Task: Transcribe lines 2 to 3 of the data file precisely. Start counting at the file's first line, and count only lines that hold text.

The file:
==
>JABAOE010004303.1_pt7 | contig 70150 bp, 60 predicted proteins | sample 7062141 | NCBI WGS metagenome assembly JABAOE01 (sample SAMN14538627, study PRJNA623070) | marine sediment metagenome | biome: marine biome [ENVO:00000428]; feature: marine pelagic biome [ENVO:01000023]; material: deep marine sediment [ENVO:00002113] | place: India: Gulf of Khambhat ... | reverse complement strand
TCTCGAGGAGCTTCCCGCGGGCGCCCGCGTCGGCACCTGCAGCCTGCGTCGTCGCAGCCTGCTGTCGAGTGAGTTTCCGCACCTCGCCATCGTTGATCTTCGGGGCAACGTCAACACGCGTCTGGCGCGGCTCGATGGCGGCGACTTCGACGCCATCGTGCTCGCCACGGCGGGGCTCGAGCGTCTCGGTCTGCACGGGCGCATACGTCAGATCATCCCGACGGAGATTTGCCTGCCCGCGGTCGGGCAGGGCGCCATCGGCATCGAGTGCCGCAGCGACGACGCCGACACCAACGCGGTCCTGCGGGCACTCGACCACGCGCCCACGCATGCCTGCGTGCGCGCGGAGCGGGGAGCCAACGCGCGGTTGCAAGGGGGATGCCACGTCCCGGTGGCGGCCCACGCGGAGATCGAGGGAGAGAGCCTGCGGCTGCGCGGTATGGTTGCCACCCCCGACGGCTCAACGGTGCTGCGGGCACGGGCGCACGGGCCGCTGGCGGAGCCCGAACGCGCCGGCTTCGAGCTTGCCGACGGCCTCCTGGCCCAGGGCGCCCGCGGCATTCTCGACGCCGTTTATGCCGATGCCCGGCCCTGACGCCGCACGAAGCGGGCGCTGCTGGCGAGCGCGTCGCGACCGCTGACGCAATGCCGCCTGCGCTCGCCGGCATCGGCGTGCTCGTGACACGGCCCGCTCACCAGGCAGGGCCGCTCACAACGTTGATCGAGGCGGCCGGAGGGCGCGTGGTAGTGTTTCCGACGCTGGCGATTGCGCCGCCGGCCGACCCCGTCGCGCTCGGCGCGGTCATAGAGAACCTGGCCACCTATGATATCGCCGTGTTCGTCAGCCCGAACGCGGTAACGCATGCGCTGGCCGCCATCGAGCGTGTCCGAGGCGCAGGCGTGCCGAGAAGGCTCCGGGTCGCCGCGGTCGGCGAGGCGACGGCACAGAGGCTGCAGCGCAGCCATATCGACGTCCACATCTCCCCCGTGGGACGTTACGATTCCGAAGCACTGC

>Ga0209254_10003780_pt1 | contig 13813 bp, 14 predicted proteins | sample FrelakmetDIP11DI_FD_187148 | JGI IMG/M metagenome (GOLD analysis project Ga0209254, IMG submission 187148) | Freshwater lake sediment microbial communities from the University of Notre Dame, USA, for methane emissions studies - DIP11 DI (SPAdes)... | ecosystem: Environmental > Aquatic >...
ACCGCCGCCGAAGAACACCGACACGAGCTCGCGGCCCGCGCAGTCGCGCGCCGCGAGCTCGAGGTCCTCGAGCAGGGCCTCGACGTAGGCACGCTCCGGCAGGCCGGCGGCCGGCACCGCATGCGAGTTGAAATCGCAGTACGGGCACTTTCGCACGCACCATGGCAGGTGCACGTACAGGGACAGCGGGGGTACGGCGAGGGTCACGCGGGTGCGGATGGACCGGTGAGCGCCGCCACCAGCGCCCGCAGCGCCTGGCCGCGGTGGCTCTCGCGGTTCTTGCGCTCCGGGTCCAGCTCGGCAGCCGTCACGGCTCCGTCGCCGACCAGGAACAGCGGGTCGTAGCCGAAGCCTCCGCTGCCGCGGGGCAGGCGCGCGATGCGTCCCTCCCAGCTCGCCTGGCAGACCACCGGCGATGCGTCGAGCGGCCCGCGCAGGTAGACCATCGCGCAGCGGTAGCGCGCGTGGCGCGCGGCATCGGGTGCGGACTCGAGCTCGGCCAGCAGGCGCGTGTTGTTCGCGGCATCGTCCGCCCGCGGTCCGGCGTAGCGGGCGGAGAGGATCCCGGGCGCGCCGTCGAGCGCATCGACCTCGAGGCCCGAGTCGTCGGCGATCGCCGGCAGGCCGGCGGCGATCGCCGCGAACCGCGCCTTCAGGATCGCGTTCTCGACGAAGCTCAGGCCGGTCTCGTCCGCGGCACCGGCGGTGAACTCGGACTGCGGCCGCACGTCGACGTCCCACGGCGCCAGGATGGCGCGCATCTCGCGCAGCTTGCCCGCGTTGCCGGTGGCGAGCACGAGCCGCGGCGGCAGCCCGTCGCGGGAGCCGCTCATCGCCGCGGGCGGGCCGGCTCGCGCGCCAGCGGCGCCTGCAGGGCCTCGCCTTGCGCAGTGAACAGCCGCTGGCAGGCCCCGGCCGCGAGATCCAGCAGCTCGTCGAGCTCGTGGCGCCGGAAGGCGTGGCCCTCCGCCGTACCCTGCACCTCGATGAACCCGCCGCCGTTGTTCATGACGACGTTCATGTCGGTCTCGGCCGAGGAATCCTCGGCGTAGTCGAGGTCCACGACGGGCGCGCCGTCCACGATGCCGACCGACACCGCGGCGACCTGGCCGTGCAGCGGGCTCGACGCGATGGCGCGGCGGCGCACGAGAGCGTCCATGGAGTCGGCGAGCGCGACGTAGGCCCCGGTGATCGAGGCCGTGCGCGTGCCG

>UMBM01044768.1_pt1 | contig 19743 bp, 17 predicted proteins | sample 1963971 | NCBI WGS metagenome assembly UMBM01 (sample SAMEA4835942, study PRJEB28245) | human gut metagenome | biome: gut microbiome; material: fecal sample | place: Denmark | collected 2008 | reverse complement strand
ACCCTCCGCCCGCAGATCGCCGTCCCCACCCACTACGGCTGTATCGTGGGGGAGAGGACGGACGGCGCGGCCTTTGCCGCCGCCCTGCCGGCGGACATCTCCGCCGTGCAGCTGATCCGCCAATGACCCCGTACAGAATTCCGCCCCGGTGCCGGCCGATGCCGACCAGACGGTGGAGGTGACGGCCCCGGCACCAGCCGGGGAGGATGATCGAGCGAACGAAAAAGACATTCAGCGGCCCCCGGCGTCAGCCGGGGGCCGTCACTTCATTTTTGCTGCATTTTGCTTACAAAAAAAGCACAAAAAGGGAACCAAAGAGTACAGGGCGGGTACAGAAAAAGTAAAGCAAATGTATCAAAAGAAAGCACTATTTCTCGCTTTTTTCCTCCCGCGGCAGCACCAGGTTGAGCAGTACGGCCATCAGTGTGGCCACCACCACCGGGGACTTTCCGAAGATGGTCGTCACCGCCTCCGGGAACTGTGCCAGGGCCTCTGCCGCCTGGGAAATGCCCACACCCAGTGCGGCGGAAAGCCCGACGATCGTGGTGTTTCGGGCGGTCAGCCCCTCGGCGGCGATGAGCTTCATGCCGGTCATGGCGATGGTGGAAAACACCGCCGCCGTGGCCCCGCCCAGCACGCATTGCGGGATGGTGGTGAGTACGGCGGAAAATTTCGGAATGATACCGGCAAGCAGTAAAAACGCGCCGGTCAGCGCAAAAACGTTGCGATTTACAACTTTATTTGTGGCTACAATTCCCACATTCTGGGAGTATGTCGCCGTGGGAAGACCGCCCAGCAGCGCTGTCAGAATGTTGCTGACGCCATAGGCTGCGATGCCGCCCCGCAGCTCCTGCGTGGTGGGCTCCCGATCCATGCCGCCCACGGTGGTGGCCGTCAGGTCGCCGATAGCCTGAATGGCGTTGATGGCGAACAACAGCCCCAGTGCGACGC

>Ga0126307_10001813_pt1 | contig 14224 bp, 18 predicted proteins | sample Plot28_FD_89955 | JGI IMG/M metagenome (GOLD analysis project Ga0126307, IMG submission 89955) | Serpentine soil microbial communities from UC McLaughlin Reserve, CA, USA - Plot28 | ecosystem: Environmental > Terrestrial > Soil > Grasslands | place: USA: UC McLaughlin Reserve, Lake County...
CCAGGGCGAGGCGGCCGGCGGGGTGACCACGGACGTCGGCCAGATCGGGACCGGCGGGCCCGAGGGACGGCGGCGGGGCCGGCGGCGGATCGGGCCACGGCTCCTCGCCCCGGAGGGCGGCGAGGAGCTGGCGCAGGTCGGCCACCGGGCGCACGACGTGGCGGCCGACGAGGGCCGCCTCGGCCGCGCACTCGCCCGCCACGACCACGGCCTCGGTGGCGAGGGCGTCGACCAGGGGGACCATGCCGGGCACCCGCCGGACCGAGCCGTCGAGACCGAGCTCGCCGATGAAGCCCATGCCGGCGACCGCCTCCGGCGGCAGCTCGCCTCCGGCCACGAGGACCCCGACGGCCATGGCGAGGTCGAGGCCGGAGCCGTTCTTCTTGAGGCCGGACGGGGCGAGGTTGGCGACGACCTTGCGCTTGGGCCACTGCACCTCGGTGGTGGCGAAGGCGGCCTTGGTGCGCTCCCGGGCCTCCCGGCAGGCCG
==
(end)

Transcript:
TCTCGAGGAGCTTCCCGCGGGCGCCCGCGTCGGCACCTGCAGCCTGCGTCGTCGCAGCCTGCTGTCGAGTGAGTTTCCGCACCTCGCCATCGTTGATCTTCGGGGCAACGTCAACACGCGTCTGGCGCGGCTCGATGGCGGCGACTTCGACGCCATCGTGCTCGCCACGGCGGGGCTCGAGCGTCTCGGTCTGCACGGGCGCATACGTCAGATCATCCCGACGGAGATTTGCCTGCCCGCGGTCGGGCAGGGCGCCATCGGCATCGAGTGCCGCAGCGACGACGCCGACACCAACGCGGTCCTGCGGGCACTCGACCACGCGCCCACGCATGCCTGCGTGCGCGCGGAGCGGGGAGCCAACGCGCGGTTGCAAGGGGGATGCCACGTCCCGGTGGCGGCCCACGCGGAGATCGAGGGAGAGAGCCTGCGGCTGCGCGGTATGGTTGCCACCCCCGACGGCTCAACGGTGCTGCGGGCACGGGCGCACGGGCCGCTGGCGGAGCCCGAACGCGCCGGCTTCGAGCTTGCCGACGGCCTCCTGGCCCAGGGCGCCCGCGGCATTCTCGACGCCGTTTATGCCGATGCCCGGCCCTGACGCCGCACGAAGCGGGCGCTGCTGGCGAGCGCGTCGCGACCGCTGACGCAATGCCGCCTGCGCTCGCCGGCATCGGCGTGCTCGTGACACGGCCCGCTCACCAGGCAGGGCCGCTCACAACGTTGATCGAGGCGGCCGGAGGGCGCGTGGTAGTGTTTCCGACGCTGGCGATTGCGCCGCCGGCCGACCCCGTCGCGCTCGGCGCGGTCATAGAGAACCTGGCCACCTATGATATCGCCGTGTTCGTCAGCCCGAACGCGGTAACGCATGCGCTGGCCGCCATCGAGCGTGTCCGAGGCGCAGGCGTGCCGAGAAGGCTCCGGGTCGCCGCGGTCGGCGAGGCGACGGCACAGAGGCTGCAGCGCAGCCATATCGACGTCCACATCTCCCCCGTGGGACGTTACGATTCCGAAGCACTGC

>Ga0209254_10003780_pt1 | contig 13813 bp, 14 predicted proteins | sample FrelakmetDIP11DI_FD_187148 | JGI IMG/M metagenome (GOLD analysis project Ga0209254, IMG submission 187148) | Freshwater lake sediment microbial communities from the University of Notre Dame, USA, for methane emissions studies - DIP11 DI (SPAdes)... | ecosystem: Environmental > Aquatic >...